McLeod Ganj, in the Indian state of Himachal Pradesh, may be a destination for Buddhists the world over, but for those with an affinity for nature and a passion for walking, it is merely a gateway. The hikes/treks accessible range from short, hour-long walks to gushing waterfalls, to overnight trips to the snowline, to five-day hikes to a lake dropped smack bang in the middle of the mountains.
Bhagsunag Waterfall and Shiva Cafe
Although the journey to Bhagsunag Waterfall could hardly be called a trek, it still deserves a place on your list. It’s best to go later in spring, as the more the snow on the mountain peaks has melted, the heavier this waterfall runs. At around 2.5km and one hour each way, Bhagsunag isn’t out of reach for anyone. There are some steep stretches, but kids, families and those of us who don’t really enjoy walking will still find their way here.
As always in the mountains, it’s best to get into nature in the morning. Afternoons inevitably bring clouds and perhaps some light rain, so get out while the air is crisp, fresh and clear. The water will be cold as it was snow not so long ago, but don’t let that stop you taking a dip. Once you’ve dried off, head around and above the waterfall to the cozy Shiva Cafe. I highly recommend bringing a book to read, as their wonderful food and the sound of the waterfall perfectly complement the serene and quiet atmosphere.
Camp at Triund and the snowline
This camping trek is a bit more of a challenge. Be sure to bring plenty of water. The journey to this popular camp site will take approximately 2.5 to 3.5 hours, depending on how fast you move. If you want to camp out, you’ll need a guide as they’ll organise your camping equipment. It is a magnificent journey, often with a Himalayan snowcaps looming over you and the pin-pricked homes of Dharamsala below. Bright red rhododendrons line the path, and are both edible and delicious.
Coming up over the precipice to Triund, a Himalayan sensory assault greets you. The bright green grass of Triund’s rocky landscape contrasts beautifully with the towering peaks directly in front, a sight you will not soon forget. Lunch bought from the nomads living in a tarp-constructed cafe will sufficiently refuel you, and should you choose it, the snow awaits.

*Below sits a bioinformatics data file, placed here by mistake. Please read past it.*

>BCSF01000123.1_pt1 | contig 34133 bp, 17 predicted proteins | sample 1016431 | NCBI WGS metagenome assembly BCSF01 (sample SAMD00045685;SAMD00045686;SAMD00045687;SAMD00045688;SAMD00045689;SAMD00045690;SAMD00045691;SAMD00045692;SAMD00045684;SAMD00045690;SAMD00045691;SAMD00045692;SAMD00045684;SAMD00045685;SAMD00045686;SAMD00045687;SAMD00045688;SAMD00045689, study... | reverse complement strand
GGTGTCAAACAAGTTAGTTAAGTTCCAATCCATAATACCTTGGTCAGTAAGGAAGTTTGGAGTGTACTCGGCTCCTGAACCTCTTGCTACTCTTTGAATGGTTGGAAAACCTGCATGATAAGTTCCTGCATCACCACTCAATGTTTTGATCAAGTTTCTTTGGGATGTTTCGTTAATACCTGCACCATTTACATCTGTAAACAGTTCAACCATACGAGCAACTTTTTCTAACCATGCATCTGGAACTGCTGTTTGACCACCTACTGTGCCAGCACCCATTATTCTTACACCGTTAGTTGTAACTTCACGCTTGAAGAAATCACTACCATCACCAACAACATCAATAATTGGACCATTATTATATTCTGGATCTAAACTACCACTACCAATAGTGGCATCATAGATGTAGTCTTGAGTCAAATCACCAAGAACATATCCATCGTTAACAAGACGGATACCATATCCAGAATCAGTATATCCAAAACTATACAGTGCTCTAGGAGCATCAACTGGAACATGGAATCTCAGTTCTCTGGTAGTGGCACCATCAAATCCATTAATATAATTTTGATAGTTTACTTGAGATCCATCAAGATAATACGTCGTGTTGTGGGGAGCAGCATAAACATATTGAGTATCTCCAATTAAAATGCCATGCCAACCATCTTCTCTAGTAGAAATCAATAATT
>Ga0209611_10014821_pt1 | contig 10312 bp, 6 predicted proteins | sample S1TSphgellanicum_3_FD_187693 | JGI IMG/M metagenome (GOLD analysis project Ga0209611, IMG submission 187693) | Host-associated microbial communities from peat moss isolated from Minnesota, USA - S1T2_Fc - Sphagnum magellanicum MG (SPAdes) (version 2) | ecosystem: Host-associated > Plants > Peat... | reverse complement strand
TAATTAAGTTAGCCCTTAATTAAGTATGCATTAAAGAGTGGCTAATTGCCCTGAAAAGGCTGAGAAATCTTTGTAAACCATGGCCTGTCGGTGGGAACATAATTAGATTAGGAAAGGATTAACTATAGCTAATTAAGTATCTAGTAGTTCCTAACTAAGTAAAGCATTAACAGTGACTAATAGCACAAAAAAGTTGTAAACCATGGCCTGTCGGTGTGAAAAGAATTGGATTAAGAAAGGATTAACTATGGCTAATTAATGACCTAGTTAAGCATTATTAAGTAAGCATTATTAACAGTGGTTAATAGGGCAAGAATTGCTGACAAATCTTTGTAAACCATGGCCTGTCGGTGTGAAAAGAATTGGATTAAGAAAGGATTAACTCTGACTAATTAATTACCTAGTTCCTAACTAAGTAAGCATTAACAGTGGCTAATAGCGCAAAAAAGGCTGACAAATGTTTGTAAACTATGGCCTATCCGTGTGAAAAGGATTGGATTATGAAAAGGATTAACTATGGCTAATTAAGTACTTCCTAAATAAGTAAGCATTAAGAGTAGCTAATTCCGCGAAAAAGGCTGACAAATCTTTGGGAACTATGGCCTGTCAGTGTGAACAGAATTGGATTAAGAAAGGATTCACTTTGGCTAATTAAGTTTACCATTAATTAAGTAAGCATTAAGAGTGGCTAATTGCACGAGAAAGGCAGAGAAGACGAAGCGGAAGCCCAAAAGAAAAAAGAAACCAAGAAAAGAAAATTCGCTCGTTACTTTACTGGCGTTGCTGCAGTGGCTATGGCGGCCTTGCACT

Many choose to end their walk here, and some even trek back to town in the same day. But I recommend staying the night here and making a push for the snowline. The gradient increases, though the ninety-minute effort reaps rewards as you trek up into the Himalayas. A cup of the best masala tea you’ll ever drink awaits you, served by nomads in their cafes buried in the snow. If you go in spring – prime trekking time – you’ll hear the sound of a river flowing, a sign of the snow melting and delivering fresh water to the dry riverbeds of Himachal Pradesh.
Upon returning to Triund, indulge in another cup of masala tea and kick back, waiting for the sun to set over the mountains below you. The next day the sun will rise directly behind the Himalayas. Return to McLeod Ganj.
Kareri Lake and Minkiani Pass
This final trek is the longest and the most difficult. Spanning four days, with an optional extra day for the more weathered trekkers, the Kareri Lake trek takes you out from McLeod Ganj and west across the mountains, as opposed to Triund’s easterly direction. A guide is essential for this trek. They again supply the camping necessities.
The first day takes you from McLeod Ganj to Kareri Village, through lush pine forests and other local villages. A little more level than the trip to Triund, this first day of trekking is longer but flatter. Camp in the village at the end of the day.
On the second day, continue to Kareri Lake. This is a decidedly more challenging leg of the journey. The trail is steep and often criss-crosses a river on makeshift bridges, providing a higher challenge and a little adrenaline.
The end of this day results in reaching Kareri Lake, a beautiful body of water in lush green surrounds. Camp here tonight. Kareri Devi, a small shrine with a bonfire room, lies just to the side of the lake. With nothing to disturb you, have a night of peace here. The light of the full moon will illuminate the dark, sparkling lake.
Day three is either your challenge day or the return home. Those returning home will trek back to Kareri Village and camp there again, returning to McLeod Ganj on the fourth day.
For those wishing to extend their trek, today the intensity ratchets up another level as you head up to Minkiani Pass. The journey is around 14 kilometers and will take about 8 hours, round trip. Reaching the pass puts you above 4000 metres, so the altitude will start to affect your climb. The steepness of the ascent, coupled with rising altitude, will make the climb a fun day out for the experienced trekker, and a rewarding but difficult one for a trekking newcomer. Return again to Kareri Lake for another night, before heading back through Kareri Village and back to McLeod Ganj as planned.
Whether you’re a novice trekker in search of a gentle hike, or a budding mountaineer, the area around McLeod Ganj has something waiting for you.
Article by Michael Kelly.